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  January 22, 2002  

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US B-52 base at Diego Garcia under legal attack

By Jim Lobe

WASHINGTON - The sprawling US military base at Diego Garcia, home to the giant B-52 bombers that have been pounding Afghanistan for the past three months, is under siege. Its attackers are some 500 surviving former residents of the atoll, part of the Chagos Islands in the middle of the Indian Ocean, who were among those evicted from their homes by Britain and the United States some 30-35 years ago and deposited, virtually penniless, in Mauritius, almost 2,000 kilometers away.

The battlefield, however, is even farther away: the federal courthouse in Washington, DC, where former residents and several thousand of their descendants have sued the US government for reparations and the right to return to their homeland.

A class action against the government and specific individuals, including Pentagon chief Donald Rumsfeld and his predecessors, who held high office at the time of the removal and at other key periods during their exile, was filed here last month by three named Chagossians on behalf of some 4,000 original residents and their descendants, most of whom have lived in abject poverty in the slums of Port Louis for more than 25 years.

The charges range from trespass to violations of international conventions covering forced relocation, racial discrimination, torture, and genocide. The plaintiffs, who are represented by lawyer Michael Tigar and a human-rights law clinic at the Washington College of Law at American University here, are hoping to take advantage of a ruling by the British High Court in November 2000 that London acted unlawfully in evicting the islanders and that they should be permitted to return. "This case builds on the British judgment, which established a principle and also helped develop the basic facts," Tigar told IPS.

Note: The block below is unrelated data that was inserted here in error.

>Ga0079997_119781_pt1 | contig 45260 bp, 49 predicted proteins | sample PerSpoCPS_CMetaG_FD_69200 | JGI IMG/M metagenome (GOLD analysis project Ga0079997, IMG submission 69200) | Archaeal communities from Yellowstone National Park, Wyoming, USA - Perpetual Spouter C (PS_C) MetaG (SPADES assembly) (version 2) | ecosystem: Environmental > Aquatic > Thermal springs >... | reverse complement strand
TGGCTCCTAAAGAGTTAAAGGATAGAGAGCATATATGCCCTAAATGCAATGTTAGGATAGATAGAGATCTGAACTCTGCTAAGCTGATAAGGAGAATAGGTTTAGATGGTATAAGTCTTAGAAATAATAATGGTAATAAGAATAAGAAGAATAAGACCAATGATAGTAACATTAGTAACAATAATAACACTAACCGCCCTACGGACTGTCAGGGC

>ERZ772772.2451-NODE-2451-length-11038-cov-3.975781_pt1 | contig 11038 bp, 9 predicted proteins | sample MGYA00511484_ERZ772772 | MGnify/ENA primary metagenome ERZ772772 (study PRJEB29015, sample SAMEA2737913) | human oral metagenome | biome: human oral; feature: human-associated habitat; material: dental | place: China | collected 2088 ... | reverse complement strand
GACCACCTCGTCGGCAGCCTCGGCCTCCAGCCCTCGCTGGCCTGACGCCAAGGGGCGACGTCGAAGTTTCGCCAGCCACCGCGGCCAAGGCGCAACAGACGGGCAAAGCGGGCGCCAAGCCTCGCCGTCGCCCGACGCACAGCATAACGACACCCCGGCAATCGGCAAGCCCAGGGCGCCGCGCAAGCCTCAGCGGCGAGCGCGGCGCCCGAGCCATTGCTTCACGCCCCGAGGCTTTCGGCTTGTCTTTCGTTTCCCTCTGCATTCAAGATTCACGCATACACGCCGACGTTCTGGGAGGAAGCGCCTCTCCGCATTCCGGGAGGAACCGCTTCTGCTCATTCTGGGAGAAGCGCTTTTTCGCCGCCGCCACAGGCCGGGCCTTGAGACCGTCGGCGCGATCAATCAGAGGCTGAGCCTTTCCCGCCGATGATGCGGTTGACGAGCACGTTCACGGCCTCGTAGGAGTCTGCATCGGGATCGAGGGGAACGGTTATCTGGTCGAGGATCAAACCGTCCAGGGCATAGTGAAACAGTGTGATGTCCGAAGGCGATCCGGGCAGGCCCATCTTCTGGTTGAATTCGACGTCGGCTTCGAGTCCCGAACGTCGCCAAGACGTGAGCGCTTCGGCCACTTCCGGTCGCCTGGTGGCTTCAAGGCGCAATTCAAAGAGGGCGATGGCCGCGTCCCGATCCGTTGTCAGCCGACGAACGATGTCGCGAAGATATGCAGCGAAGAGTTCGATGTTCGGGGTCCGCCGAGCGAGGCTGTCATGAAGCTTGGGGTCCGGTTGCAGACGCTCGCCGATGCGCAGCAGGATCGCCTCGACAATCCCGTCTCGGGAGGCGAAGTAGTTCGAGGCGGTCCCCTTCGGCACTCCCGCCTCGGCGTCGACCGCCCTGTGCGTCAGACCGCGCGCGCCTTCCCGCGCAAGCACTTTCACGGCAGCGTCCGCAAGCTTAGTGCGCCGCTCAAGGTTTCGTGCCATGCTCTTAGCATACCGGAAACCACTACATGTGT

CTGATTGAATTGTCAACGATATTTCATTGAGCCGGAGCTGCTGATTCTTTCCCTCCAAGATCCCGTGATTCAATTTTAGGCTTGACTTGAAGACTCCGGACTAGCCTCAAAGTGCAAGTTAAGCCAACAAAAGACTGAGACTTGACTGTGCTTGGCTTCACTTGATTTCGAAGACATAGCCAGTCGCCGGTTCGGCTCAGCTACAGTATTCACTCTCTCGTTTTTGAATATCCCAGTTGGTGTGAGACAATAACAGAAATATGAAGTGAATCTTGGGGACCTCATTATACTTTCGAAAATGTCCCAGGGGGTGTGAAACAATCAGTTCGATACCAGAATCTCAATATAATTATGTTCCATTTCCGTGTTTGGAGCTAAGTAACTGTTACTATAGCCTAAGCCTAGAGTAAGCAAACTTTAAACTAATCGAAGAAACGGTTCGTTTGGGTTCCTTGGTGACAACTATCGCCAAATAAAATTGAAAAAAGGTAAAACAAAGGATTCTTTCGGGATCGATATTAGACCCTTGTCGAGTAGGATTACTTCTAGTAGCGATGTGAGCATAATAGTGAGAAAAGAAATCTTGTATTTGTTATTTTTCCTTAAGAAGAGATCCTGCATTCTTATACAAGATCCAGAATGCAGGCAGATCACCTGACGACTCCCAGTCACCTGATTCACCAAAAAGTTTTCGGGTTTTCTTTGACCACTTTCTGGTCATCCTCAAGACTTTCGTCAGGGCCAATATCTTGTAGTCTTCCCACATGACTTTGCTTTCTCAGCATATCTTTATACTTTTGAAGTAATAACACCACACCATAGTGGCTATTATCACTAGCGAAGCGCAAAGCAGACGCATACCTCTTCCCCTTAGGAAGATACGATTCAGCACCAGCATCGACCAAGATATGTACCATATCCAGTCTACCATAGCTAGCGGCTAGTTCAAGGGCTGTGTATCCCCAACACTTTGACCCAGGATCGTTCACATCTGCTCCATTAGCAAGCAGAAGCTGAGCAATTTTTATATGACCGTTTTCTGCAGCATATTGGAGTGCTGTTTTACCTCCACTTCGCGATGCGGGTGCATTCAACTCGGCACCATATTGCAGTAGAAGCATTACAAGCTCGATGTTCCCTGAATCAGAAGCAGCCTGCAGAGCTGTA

As uncovered in the British case, those facts show that both London, the colonial power, and Washington, which in 1964 negotiated a 50-year lease for use of the islands in exchange for a US$14 million discount on a missile program, deliberately misled the United Nations and their own legislative bodies about the islands' inhabitants. They insisted that the Chagossians, also called the Ilois, consisted entirely of seasonal contract workers from Mauritius and Seychelles and were thus not indigenous to the islands.

Internal British documents disclosed, however, that the Foreign Office knew that the islands had been continuously inhabited for at least 200 years and that most of the residents at the time were descendants of slaves brought from Africa and indentured workers from India to work the copra plantations first established by the French, who surrendered the islands to the British after the Napoleonic Wars.

Most Chagossians overnight became citizens of Mauritius, whose government was quietly paid some $5 million not to object. London arranged to have others become citizens of Seychelles.

From 1965 to 1973, the Chagossians were removed from their homes, while the United States began building what would become its most important naval and air base in the Indian Ocean, virtually equidistant from Africa, the Persian Gulf, India, Southeast Asia, Australia and, of course, Afghanistan.